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40 COVID-19 +ve cases with unknown source of infection, finds ICMR study

40 COVID-19 +ve cases with unknown source of infection, finds ICMR study

New Delhi: Forty SARI (Severe Acute Respiratory Illness) patients have tested positive for COVID-19, without a known source of infection, according to an ongoing study being conducted by the top scientists of the Indian Council of Medical Research (ICMR) and their COVID-19 response team. The study tracks the prevalence of the disease caused by the novel Coronavirus SARS-CoV-2 in all hospitalised SARI patients across the country to check whether the country has entered the stage of community transmission.

While the Ministry of Health and Family Welfare on Friday once again reiterated that India was yet to enter the stage of community transmission, the research paper, authored by ICMR DG Dr Balram Bhargava and the head of the COVID-19 team Dr Raman R Gangakhedkar among many others, said that many areas in India were already showing signs of community transmission.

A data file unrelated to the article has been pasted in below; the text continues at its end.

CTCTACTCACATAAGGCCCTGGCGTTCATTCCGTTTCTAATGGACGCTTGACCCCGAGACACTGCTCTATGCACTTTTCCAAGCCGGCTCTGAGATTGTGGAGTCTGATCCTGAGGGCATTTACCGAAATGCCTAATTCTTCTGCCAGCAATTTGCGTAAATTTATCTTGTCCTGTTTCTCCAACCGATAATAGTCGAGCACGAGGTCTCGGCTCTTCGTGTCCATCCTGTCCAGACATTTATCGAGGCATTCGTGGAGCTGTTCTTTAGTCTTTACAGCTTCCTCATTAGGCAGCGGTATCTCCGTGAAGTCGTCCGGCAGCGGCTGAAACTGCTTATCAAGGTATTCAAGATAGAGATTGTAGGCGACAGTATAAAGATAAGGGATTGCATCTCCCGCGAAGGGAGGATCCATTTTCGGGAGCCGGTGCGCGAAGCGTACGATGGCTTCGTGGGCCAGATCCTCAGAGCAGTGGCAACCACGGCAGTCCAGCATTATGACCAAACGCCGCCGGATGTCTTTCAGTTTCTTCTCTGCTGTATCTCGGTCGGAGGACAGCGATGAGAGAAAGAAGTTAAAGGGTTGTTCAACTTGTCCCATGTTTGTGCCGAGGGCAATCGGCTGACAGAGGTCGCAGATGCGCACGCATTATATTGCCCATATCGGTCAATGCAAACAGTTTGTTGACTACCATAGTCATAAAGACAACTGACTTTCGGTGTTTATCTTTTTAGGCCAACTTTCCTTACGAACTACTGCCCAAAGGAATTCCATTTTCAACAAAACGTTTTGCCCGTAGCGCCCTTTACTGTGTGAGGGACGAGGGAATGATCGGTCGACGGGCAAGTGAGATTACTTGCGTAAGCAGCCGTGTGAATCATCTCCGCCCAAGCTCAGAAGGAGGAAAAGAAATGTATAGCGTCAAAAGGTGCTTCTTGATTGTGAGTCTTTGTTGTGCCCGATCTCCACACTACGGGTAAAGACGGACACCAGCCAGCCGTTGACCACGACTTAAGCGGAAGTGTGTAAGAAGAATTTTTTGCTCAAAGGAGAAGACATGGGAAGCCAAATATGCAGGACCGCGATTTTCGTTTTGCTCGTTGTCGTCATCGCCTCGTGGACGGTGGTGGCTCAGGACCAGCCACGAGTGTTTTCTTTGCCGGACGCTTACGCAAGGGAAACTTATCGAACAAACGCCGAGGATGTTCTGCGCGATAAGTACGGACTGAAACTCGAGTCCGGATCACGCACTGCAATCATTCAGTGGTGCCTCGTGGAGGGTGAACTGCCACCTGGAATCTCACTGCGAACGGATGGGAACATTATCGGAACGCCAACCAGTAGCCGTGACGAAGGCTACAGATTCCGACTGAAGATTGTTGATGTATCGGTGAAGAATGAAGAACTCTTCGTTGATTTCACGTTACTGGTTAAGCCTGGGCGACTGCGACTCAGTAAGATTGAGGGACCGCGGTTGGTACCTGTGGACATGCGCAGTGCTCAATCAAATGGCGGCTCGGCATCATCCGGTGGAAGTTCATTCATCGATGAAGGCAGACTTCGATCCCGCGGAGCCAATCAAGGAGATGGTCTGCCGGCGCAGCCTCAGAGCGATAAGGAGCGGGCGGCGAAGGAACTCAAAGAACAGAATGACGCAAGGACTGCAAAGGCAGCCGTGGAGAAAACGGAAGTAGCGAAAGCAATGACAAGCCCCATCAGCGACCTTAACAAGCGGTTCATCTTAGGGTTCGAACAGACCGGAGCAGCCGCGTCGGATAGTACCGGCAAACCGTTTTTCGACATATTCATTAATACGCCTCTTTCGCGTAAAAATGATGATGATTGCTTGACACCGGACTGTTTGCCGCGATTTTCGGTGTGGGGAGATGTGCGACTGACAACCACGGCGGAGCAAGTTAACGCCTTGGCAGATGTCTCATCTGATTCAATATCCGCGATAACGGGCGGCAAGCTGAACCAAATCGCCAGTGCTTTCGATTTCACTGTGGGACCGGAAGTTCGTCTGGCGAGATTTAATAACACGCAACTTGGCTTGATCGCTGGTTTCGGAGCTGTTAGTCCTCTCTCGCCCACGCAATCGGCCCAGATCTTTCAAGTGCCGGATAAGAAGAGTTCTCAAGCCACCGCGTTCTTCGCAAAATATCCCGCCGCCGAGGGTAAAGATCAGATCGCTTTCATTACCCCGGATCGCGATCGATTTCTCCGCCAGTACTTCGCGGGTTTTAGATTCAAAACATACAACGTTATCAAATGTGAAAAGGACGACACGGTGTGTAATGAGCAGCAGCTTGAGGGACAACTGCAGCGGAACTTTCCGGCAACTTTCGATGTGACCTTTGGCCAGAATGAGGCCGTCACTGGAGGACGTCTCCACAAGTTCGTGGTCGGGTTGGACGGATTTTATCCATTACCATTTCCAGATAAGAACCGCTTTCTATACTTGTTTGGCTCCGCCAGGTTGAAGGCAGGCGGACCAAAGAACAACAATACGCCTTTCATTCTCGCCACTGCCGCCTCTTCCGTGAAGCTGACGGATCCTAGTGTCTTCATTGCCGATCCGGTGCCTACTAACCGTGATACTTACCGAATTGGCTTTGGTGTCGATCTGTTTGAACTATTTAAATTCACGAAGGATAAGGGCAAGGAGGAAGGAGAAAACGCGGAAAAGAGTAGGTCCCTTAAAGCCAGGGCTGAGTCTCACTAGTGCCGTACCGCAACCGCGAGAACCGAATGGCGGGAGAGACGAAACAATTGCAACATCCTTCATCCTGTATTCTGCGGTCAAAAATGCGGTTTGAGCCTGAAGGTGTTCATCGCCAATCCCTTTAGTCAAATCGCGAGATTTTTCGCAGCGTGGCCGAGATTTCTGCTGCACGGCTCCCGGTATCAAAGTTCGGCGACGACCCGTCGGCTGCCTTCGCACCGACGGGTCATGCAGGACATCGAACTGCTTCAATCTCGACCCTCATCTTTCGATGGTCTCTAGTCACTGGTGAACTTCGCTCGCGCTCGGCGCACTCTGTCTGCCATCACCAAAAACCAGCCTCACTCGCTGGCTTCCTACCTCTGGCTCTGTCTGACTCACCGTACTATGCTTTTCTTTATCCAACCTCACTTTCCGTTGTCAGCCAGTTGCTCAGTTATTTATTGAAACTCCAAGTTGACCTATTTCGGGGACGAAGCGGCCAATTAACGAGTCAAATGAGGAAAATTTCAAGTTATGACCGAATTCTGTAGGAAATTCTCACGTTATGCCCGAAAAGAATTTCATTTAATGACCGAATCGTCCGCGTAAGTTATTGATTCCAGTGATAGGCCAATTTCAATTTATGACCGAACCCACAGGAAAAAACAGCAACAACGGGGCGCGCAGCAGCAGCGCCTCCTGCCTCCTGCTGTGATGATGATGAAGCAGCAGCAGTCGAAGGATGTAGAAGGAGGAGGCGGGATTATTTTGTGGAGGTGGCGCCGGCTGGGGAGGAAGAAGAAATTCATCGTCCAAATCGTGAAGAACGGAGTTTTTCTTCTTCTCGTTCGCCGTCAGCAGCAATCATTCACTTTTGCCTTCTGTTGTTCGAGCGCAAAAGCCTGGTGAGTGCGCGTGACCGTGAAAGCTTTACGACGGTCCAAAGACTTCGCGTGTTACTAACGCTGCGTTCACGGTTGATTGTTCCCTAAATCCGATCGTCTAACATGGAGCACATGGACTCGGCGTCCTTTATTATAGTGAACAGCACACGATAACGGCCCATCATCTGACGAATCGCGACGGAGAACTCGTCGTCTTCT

The study has selected what it calls 41 sentinel hospitals (government hospitals predominantly in urban areas) where samples from admitted SARI patients were tested for COVID-19. According to the research paper, a total of 5,911 samples from across the nation were tested between February 15 and April 2, of which 1.8 per cent or 104 patients had tested positive for COVID-19.

The study considered that random testing of SARI patients would give them an accurate representation of whether community transmission has begun and take strategic measures accordingly. Interestingly, the study had revealed a prevalence of only two positive cases in a sample size of 965 between February 15 to March 19. But after the testing strategy was revised by the ICMR to include testing of all SARI patients admitted at these sentinel hospitals, the prevalence of the disease jumped to 2.1 per cent. Among the 4,946 samples tested under the new testing strategy, 102 samples were found COVID-19 positive.

Of these 102, 39.2 per cent did not have any travel history to COVID-19 affected countries nor did they come in contact with any laboratory-confirmed COVID-19 cases - meaning they contracted the infection from the community.

Interestingly, the study showed that some areas in the country could have entered community transmission as early as March 22. If the study is tracked between February 15 and April 2, it can be seen that by March 21, two out of 106 samples tested had already tested positive for COVID-19 (1.9 per cent).

In addition, that number increased to 54 samples testing positive out of over 2,000 samples tested yielding prevalence rate of about 2.6 per cent. The prevalence rate finally settled at 1.8 per cent by the week ending on April 2.

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